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Socks, Written by: Dr. Mary E. Weems

Empower Social Justice through Art with Award-Winning Film 'Socks'

Learn more about Socks below and how you can utilize the material for your organization's social justice mission.

Slavery is alive. As Belinda, Laprise Johnson delivers an award-winning performance that is a walk in the socks of the snatched, a brave recollection of relevant events and times and the aftermath of a lucky one, one who escaped.




The short film Socks, a one-woman, one-act drama, takes an up close and personal look at this seldom talked about American Tragedy through the lens of Belinda, a young Black girl, snatched from the inner city, Cleveland laundry her mother managed, and purchased as an anniversary gift for a pedophile.  

I’ve been using my work to speak out against racism and social issues for over 25 years. Every social movement has had artists whose creations were an integral part of the struggle for social justice. As a survivor of rape, I was inspired to create Socks when I learned Ohio was major Human Trafficking hub. Socks is designed to increase awareness about the issue, educate, entertain and hopefully inspire people who engage this Award-Winning film to act.

I am offering two options for using Socks:


1) A one-time license to use the work via a Vimeo link to individuals and/or organizations for a fee.

2) Use of the film followed by a workshop with me (via Zoom or in-person) which provides an opportunity for attendees to respond to the work for a fee.

I’d like to thank Renee Jones of the Renee Jones Empowerment Center for promoting Socks including allowing me to present during her Human Trafficking Awareness Training week with new allies she’s developing in Malawi, Africa, and for inviting me to present Socks during Human Trafficking Month at RJEC’s Conference.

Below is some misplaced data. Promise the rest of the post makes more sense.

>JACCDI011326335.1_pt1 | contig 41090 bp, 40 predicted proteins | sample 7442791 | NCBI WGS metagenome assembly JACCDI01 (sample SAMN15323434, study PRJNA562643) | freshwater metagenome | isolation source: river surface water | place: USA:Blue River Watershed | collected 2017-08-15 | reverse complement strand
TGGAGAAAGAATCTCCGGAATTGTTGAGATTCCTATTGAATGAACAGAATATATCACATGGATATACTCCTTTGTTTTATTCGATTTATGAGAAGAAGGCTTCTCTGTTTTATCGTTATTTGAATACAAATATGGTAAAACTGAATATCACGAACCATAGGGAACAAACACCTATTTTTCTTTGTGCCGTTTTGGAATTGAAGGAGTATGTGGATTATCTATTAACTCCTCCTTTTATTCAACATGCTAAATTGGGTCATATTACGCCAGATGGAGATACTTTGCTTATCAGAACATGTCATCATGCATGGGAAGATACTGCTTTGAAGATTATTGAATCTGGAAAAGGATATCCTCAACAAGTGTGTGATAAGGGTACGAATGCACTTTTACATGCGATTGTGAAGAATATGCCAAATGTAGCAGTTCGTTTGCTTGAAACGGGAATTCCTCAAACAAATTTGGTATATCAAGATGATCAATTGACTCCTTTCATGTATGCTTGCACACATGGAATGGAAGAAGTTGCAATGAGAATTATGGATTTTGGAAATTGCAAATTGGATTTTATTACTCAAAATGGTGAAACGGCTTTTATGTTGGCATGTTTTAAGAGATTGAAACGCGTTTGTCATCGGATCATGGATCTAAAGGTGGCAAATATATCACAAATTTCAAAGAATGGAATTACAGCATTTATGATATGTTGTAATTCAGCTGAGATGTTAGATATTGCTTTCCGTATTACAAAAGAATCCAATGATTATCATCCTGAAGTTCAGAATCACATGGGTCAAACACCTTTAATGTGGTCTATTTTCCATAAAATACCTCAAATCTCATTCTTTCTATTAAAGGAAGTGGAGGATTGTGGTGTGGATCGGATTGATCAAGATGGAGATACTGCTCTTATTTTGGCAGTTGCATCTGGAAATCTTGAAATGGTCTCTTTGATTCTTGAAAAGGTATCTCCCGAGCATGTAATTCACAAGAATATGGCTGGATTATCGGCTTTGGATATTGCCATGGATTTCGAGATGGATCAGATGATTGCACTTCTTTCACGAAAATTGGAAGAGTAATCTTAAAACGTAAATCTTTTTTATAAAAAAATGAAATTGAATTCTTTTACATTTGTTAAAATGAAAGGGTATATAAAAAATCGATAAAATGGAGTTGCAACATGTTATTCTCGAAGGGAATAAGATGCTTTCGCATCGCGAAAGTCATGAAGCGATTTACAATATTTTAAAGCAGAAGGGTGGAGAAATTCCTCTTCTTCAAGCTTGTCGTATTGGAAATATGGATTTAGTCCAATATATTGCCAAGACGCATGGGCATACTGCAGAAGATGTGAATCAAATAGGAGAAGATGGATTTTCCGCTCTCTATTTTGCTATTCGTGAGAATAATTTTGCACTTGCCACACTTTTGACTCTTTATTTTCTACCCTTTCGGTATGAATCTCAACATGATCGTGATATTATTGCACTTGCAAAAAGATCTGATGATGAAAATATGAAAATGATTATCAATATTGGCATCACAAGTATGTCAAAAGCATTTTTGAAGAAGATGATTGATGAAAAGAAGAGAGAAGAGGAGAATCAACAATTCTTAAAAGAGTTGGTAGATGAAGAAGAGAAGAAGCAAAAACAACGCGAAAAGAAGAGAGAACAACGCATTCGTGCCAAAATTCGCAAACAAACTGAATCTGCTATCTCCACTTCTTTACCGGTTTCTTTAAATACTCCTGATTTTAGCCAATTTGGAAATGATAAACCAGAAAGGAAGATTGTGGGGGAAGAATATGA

Please contact me via my website if you represent an organization or individual interested in using Socks. 

Dr. Mary E. Weems

Letters of Support for Socks


Incoming Acclaim

Casablanca Film Factory Awards March 2024 * Best Experimental Film
Hollywood Cinema Beats February 2024 * Best Experimental Film

Frida Film Festival October 2023 * Best Original Short 

New York Movie Award Dec. 2023 * Silver Award Best First Time Director
Paris Film Awards December 2023 * Best Short Film

Wild Filmmaker Festival December 2023 * Best Narrative Short

Green Ciak Film Awards December 2023 * Best Narrative Short 

Star Hollywood Film Festival December 2023 * Special Mention


Select Visual and Textual Student Responses at University of Alabama - Tuscaloosa, September 2023

Here are some examples of student responses to Socks. After watching the film I asked students to respond to it in 20 minutes, either this way or in writing. When the time was up, I asked for volunteers to share what they wrote, and their responses framed the critical discussion about the film and Human Trafficking for sex.

Socks - Belinda embracing mother.jpg
Socks - visual collage.jpg
Socks - Red teardrops and poem.jpg
  1. I think that watching ‘difficult’ films such as this is needed because it can educate viewers. I watch a lot of “Law and Order SVU” episodes. While it is fiction, it does a fairly good job of sharing realistic problems against women. However, it was nothing compared to the pain, emotion, and trauma the actor makes you feel in “Socks.”

    I was glad to hear that the character in the film was able to be reunited with her mother. It was heartwarming as she hugged her in tears. 

  2. I felt hope leaving and I closed my eyes. When the brutal hands gripped her neck, her open mouth, I knew that horror awaited her. I thought of my own 8-year-old body, my mother warning me not talk to strangers but because I was young and my days were made of glitter and craft glue, I paid her fear no mind. 16 years later I was stuck to the screen by something much heavier than Dollar Tree Elmer’s [glue]. It was the awareness that this baby was ripped from her mother, her laundromat lifeworld.

  3. Worthless. How much money did he make by exploiting my body? More than enough to cover my initial cost and by me 100 times over. My innocence will pay for his next victim yet I am now worthless. 

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